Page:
Singapore food stalls
March 3, 2008
Linda and I arrived in Singapore in the early evening of February 22, 2008. After checking into the Marina Mandarin Hotel, we went out onto the nearby Esplanade, next to the Performing Arts Center, to the food stalls. There was a big crowd having a good time. A rock band was playing in the bandstand at the end.
We walked up and down the row of stalls several times and finally ordered twenty sticks of grilled satay, half beef, half chicken, with cucumber, a spongy vegetable and a bowl of peanut sauce for dipping. Linda bought two beers at the beverage stall and we established ourselves at a table in the front row where we could watch several stands with people ordering and their food being cooked and picked up.
Picture taking was very difficult with the people crossing in front of us and the garish lighting creating high contrasts, but I got these two photos while sitting at our table; the first is of our satay stand and the second to its right.
The next day we went to the terrific Museum of Asian Civilisations. Afterwards I continued walking into the business district and arrived at the Lau Pa Sat market. This was the first market in Singapore, dating from 1825.
The current cast iron building, made in Glasgow, was erected in 1894. It is surrounded by skyscrapers on three sides now with the waterfront on the fourth. While the Victorian gingerbread shell and roof have been preserved, the interior is all modern with much plastic, stainless steel, refrigeration and bright lighting.
As I arrived just before noon, the stalls were setting up and only a few people were eating, which made picture taking of the stalls easier. But, as everything is made to order, I could get closeup photos only of the two dishes I ordered.
My first dish was fishball noodles prepared at this stand. There were a surprising number of ingredients in the bowl, each poached separately in the broth. I had been given a choice of with or without chilis so I had to add some vinegar and a small amount of hot sauce to bring out the flavors, but I am sure that the dish with chilis, as most people here would order it, would be fiery.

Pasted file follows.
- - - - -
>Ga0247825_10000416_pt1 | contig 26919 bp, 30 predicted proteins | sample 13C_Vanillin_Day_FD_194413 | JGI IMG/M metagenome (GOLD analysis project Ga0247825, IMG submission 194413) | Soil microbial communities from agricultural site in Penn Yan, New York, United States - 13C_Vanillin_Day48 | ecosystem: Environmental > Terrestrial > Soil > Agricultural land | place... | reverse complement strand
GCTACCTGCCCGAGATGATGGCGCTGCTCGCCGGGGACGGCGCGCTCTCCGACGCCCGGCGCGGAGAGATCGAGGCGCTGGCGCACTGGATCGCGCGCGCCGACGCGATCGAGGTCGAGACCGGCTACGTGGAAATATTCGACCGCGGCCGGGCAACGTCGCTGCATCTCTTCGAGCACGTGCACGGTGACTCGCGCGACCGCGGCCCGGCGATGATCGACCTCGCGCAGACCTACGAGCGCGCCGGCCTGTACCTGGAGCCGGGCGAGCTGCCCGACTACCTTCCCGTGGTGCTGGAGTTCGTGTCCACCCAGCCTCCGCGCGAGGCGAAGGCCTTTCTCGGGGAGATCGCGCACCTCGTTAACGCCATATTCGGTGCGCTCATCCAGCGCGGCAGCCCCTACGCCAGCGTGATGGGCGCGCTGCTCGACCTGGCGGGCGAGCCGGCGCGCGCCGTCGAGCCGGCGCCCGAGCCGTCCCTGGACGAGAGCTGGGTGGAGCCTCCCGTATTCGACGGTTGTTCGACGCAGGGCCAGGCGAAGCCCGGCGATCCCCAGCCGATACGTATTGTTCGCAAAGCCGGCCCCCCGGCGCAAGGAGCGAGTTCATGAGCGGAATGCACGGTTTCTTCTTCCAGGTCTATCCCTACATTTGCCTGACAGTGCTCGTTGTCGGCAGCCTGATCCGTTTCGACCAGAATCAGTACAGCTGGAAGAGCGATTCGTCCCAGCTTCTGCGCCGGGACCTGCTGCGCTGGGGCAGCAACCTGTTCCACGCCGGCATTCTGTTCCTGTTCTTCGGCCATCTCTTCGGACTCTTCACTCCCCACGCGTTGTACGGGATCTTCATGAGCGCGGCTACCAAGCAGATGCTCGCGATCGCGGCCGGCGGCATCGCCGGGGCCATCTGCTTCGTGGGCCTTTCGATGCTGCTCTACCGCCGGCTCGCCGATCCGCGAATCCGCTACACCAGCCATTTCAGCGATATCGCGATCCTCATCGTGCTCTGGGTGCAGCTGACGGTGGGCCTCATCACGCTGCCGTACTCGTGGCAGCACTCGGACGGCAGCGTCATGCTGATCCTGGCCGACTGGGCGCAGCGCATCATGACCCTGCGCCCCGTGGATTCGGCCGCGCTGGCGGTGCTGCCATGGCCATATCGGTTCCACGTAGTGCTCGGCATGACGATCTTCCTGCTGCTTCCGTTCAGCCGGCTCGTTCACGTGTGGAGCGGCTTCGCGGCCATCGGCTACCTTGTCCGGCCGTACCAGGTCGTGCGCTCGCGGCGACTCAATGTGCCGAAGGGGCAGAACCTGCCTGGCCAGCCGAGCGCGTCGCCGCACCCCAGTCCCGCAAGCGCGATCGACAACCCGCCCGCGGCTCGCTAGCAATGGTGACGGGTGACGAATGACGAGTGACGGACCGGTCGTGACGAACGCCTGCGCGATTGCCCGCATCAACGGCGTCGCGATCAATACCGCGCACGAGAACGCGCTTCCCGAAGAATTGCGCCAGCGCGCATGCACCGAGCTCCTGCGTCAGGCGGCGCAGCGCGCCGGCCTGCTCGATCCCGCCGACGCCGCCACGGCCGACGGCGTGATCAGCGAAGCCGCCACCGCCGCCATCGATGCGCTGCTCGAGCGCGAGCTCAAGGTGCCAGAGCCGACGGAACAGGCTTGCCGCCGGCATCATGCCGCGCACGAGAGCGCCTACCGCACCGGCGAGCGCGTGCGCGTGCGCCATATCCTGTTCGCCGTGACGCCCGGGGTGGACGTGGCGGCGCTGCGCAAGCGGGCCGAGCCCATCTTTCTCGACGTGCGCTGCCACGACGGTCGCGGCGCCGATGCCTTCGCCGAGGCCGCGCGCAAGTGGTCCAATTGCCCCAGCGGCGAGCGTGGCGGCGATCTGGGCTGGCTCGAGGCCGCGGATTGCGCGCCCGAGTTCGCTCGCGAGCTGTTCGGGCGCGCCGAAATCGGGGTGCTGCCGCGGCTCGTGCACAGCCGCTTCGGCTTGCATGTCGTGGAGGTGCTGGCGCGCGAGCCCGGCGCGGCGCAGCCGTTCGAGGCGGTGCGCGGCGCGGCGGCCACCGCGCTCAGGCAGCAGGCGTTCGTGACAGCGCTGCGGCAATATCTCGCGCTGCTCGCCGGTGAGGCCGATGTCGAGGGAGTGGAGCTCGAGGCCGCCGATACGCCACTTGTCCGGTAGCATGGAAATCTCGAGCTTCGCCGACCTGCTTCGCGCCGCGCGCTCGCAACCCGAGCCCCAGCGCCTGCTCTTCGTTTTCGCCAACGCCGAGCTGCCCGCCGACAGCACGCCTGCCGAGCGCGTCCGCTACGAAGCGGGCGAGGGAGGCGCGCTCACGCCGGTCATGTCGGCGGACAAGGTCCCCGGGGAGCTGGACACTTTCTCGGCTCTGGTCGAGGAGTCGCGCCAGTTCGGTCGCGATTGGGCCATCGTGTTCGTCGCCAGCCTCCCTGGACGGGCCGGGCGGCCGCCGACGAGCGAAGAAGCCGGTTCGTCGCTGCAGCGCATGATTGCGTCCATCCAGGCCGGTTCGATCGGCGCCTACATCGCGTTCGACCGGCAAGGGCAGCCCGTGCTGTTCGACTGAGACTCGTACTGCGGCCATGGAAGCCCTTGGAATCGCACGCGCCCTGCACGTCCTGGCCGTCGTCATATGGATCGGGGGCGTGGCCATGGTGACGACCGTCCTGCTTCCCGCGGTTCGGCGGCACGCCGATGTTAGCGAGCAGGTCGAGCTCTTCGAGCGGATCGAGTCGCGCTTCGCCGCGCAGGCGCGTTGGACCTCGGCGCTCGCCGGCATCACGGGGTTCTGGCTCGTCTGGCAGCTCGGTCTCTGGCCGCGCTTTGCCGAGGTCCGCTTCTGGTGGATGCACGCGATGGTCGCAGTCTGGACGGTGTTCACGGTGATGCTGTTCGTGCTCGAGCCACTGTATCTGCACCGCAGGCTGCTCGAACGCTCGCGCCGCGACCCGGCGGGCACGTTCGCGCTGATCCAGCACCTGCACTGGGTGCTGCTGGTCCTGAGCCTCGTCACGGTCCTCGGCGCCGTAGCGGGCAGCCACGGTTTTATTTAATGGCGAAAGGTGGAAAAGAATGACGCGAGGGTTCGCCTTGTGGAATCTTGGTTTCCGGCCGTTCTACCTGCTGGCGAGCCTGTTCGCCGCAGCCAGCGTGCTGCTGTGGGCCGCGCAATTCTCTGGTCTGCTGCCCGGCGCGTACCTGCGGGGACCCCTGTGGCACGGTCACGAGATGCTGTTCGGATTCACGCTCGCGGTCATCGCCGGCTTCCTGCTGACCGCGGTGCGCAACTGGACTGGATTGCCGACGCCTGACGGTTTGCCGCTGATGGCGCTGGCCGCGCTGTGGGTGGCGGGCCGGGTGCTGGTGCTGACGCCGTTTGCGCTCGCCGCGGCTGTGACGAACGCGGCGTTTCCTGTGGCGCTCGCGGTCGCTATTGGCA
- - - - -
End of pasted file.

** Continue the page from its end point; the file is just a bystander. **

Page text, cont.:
The second was Char Kway Teow, or fried flat noodles, which has been prepared here by the chef of this stand for forty years. This time I took the chilis; I fished them out and they left a good hot flavor in the whole dish.
Lau Pa Sat is an open air market and thus one is in the hot and humid Singapore air. Many people call this a “hawkers market” after the food hawkers who used to set up anywhere in the old days. Nostalgia buffs claim that the food is better at a hawkers market than at the new “food courts” which have the same formula of stands around the edge and tables in the middle, but are in air-conditioned shopping centers.
The following day Linda and I walked through the food court above the Imperial Treasure La Mian Xiao Long Bao restaurant in the air-conditioned Marina Square Shopping Center where we had lunch. The stands varied much more widely than at Lau Pa Sat with Japanese and even Italian stands. The food courts are considered to be slightly more expensive than the hawker stands, although both are really good values. It is a common truism that food tastes better outdoors, but for me that is not necessarily true in a tropical climate.